Caring for a loved one is a job that comes with it’s own set of rewards, as well as many challenges. Changes in the family dynamic, household disruption, financial pressure, along with the added workload can all wreak havoc on the emotional state of a caregiver, causing many to burnout.
Stress and burnout can impact your health, which affects your ability to provide appropriate care. Managing the stress levels in your life is just as important as managing your family member’s care. Follow these steps, issued by helpguide.org. to ensure you get the help you need.
Speak up. Don’t expect friends and family members to automatically know what you need or how you’re feeling. Be up front about what’s going on with you and the person in your care. If you have concerns or thoughts about how to improve the situation, express them—even if you’re unsure how they’ll be received. Dialogue is the key to success.
Spread the responsibility. Try to get as many family members involved as possible. Distance does not need to be a factor for assistance. You may also want to divide up caregiving tasks. One person can take care of medical responsibilities, another with finances and bills, and another with groceries and errands, for example.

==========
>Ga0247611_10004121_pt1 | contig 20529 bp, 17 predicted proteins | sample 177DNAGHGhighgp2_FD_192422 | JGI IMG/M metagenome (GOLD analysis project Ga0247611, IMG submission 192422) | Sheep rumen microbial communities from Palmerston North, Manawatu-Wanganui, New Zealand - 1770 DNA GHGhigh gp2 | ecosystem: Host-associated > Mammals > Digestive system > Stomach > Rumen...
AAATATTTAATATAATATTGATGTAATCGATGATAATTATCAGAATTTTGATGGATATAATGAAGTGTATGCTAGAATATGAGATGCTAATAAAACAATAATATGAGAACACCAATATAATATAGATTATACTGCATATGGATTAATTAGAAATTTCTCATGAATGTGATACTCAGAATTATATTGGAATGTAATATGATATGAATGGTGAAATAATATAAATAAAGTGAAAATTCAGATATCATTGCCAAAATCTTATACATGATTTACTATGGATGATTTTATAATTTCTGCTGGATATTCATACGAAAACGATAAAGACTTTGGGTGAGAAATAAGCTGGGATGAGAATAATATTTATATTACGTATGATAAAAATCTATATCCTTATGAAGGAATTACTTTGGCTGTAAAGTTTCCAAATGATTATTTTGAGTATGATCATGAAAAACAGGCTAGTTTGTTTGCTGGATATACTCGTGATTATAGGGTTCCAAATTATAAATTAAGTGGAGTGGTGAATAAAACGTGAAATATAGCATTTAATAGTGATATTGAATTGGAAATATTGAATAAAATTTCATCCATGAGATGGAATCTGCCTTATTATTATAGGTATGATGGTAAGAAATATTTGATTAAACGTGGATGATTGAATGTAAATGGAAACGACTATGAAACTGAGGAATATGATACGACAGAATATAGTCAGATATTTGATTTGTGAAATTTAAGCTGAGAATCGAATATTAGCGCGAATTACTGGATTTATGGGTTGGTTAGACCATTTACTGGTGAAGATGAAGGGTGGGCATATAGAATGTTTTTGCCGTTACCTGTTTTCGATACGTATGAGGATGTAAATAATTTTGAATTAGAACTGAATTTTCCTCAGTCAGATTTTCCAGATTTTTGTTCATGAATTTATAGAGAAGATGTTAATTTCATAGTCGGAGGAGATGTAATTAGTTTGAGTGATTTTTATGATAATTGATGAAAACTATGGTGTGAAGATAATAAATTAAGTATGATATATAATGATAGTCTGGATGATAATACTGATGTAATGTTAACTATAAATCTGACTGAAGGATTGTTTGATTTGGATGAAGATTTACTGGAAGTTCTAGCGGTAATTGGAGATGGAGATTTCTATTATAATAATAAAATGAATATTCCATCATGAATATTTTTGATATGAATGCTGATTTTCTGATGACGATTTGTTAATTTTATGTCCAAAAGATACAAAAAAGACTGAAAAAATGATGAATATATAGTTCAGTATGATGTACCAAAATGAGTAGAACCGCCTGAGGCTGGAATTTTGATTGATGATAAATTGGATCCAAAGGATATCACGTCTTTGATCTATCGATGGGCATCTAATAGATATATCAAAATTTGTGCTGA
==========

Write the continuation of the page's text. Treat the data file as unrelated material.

Set up a regular check-in. Ask a family member, friend, or volunteer from your church or senior center to call you on a set basis (every day, weekly, or however often you think you need it). This person can help you spread status updates and coordinate with other family members.
Say “yes” when someone offers assistance. Don’t be shy about accepting help. Let them feel good about supporting you. Have a list ready of small tasks that others could easily take care of, such as picking up groceries or driving your loved one to an appointment.
Be willing to relinquish some control. Delegating is one thing. Trying to control every aspect of care is another. People will be less likely to help if you micromanage, give orders, or insist on doing things your way.
How do you alleviate some of the challenges you face as a caregiver?